Entering the new millennium, teacher-lecturing or information-delivering within the class time still seems to be the main interpreting pedagogy, though some extra activities may be designed and carried out within the very limited time left. Many restraints have been reflected in traditional teaching. First of all, most universities or colleges can only provide 2 to 4 class hours each week for fundamental interpreting courses, which will be attended by 20 - 30 students, or even 40 - 60 students at the same time. Thus, in such circumstances, it’s very difficult to cultivate qualified interpreters. Secondly, students’ self-learning awareness and ability need to be enhanced for the preparation of future interpreting tasks (Wang, 2015b: p. 59) .
The fast-developed information and telecommunication technology and easier access of internet worldwide have enriched the teaching and learning methods, including “blended learning, a combination of face-to-face and online teaching and web-based learning” (Sandrelli & Jerez, 2014; Ligorio et al., 2006) , whose connotation more or less overlaps with “inverted classroom” (Lage et al., 2000) and “flipped classroom”. Roehl, Reddy, & Shannon (2013) define “flipping classroom” as a way to “free class time from lecture” for “an expanded range of learning activities during class time” by employing “accessible technology”. According to Bergmann & Sams (2012) , “flipped classroom” is “redirecting attention away from the teacher and putting attention on the learner and the learning”, which suggests a shift of teaching method from “teacher-centered” to “students-centered”. Mok (2014) flips the programming course, allowing more in-class time for pair-programming activities and winning the students’ positive feedbacks. Abeysekera & Dawson (2015) propose that “flipped approaches might improve student motivation and help manage cognitive load” and called for more research on its effectiveness. Kim (2017) explores the effective strategies for flipped interpreting course by comparative study, finding that the “the instructor’s role”, “practice-oriented modules”, “social presence” and “teaching presence” should be maintained or even enhanced in designing and implementing the flipped interpreting class. Wang (2015a) reforms the interpreting course with the help of Moodle, constructing the training model of interpreting skills.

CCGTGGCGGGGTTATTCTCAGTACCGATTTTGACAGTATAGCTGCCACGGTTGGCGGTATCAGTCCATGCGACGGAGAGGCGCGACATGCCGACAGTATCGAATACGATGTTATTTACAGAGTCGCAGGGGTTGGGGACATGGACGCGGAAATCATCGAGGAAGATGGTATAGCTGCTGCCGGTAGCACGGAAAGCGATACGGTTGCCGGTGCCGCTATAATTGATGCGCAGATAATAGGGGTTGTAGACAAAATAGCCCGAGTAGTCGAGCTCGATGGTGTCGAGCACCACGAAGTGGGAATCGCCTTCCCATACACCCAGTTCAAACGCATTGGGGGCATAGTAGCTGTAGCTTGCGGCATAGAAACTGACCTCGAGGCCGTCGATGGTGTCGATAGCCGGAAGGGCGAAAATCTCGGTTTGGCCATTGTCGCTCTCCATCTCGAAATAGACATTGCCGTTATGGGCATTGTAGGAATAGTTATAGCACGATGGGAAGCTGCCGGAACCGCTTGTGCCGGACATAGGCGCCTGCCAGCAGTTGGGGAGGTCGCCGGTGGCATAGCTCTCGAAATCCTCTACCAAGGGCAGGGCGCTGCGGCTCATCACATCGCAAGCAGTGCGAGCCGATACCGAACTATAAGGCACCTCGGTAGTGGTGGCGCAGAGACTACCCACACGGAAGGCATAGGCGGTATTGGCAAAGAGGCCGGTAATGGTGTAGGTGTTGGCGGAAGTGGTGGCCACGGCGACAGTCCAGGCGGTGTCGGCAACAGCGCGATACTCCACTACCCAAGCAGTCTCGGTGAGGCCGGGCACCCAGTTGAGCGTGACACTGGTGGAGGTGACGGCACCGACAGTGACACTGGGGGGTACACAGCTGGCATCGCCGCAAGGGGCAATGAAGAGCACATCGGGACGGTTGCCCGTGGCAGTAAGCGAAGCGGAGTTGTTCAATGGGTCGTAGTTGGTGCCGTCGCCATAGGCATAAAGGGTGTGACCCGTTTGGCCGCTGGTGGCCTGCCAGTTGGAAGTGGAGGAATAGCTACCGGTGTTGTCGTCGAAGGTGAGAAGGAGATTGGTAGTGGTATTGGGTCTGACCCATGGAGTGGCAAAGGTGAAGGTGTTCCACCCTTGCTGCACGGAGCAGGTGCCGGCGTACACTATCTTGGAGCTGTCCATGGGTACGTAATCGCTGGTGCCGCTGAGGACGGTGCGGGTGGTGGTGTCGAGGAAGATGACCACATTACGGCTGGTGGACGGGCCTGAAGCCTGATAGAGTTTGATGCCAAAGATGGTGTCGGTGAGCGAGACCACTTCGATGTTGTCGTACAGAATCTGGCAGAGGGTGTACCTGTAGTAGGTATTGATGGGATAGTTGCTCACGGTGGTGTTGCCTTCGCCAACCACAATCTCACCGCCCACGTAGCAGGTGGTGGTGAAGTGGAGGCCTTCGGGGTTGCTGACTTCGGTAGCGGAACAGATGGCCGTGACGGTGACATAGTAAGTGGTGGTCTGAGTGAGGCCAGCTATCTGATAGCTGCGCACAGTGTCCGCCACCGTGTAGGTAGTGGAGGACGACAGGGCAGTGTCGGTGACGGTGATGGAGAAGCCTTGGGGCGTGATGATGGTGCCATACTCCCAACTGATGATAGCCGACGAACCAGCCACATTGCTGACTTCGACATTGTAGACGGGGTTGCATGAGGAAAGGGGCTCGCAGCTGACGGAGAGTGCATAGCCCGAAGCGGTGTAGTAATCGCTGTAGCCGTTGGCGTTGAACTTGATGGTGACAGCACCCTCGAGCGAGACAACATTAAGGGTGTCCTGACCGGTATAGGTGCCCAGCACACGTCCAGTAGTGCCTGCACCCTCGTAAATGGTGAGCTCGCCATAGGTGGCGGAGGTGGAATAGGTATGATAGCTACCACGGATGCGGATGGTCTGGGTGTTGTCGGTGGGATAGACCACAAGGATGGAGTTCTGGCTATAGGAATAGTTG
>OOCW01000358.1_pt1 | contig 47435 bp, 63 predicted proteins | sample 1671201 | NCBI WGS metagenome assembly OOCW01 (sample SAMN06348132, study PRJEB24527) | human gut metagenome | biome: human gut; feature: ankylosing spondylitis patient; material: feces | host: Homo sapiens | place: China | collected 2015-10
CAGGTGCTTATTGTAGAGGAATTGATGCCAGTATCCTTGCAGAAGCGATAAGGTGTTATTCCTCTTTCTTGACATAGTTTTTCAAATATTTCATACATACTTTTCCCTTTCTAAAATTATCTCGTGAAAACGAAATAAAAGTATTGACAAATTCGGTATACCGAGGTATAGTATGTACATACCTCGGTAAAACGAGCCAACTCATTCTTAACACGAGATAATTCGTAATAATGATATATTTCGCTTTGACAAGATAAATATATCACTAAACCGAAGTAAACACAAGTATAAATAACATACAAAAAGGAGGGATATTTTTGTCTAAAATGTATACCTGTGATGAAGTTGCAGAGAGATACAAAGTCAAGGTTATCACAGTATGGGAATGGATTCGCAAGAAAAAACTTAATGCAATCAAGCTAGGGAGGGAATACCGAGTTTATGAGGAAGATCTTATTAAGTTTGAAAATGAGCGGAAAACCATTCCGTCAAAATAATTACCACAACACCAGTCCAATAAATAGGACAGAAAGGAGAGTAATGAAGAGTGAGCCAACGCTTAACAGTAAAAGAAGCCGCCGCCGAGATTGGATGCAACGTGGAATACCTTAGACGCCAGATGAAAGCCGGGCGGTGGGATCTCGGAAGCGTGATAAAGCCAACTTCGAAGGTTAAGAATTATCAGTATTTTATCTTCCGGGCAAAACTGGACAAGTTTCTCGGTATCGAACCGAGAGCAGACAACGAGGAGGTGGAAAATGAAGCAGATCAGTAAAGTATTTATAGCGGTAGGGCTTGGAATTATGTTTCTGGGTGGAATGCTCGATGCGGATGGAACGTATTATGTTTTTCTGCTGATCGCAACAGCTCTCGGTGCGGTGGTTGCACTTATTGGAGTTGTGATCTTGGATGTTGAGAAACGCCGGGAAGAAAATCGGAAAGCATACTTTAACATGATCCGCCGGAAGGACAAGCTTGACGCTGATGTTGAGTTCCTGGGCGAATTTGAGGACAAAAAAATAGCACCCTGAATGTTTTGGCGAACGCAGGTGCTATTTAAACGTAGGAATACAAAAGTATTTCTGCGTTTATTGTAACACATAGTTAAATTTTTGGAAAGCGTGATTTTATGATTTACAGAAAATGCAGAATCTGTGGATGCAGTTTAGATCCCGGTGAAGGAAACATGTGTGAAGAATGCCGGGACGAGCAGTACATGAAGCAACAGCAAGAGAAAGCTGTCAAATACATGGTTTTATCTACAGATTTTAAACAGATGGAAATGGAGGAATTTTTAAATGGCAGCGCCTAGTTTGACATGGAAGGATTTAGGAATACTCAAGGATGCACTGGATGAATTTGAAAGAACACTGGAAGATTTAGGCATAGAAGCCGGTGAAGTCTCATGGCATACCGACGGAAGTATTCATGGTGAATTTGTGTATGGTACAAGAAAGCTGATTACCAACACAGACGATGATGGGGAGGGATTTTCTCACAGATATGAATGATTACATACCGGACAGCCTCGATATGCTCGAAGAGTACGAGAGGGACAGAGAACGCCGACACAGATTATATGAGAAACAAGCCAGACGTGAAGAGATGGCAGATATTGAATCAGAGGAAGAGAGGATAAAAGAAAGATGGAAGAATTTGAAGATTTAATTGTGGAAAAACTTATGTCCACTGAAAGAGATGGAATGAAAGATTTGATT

From the above, it can be found that “flipping classroom” has been widely applied into various disciplines in different nations, with the focus ranging from the theoretical construction of flipped teaching to empirical researches on its effectiveness. Despite the increasing popularity of flipped classroom in China, little research has been done on flipping interpreting courses, which is not in line with the national educational strategies. According to the latest China’s teaching quality standards for regular undergraduate education, students who are majoring in foreign languages should be able to use the language, appreciate literature, develop the abilities of cross-cultural communication, critical thinking, research, innovation, information technology application, practice as well as self-learning (Advisory Board under the Ministry of Education, 2018) . It can be judged that information technology application and self-learning abilities are also stressed for English-learning students, so flipped teaching should be applied to more courses including interpreting course to explore an effective way to reach the national standards.
2. The Status Quo of Current Interpreting Teaching in China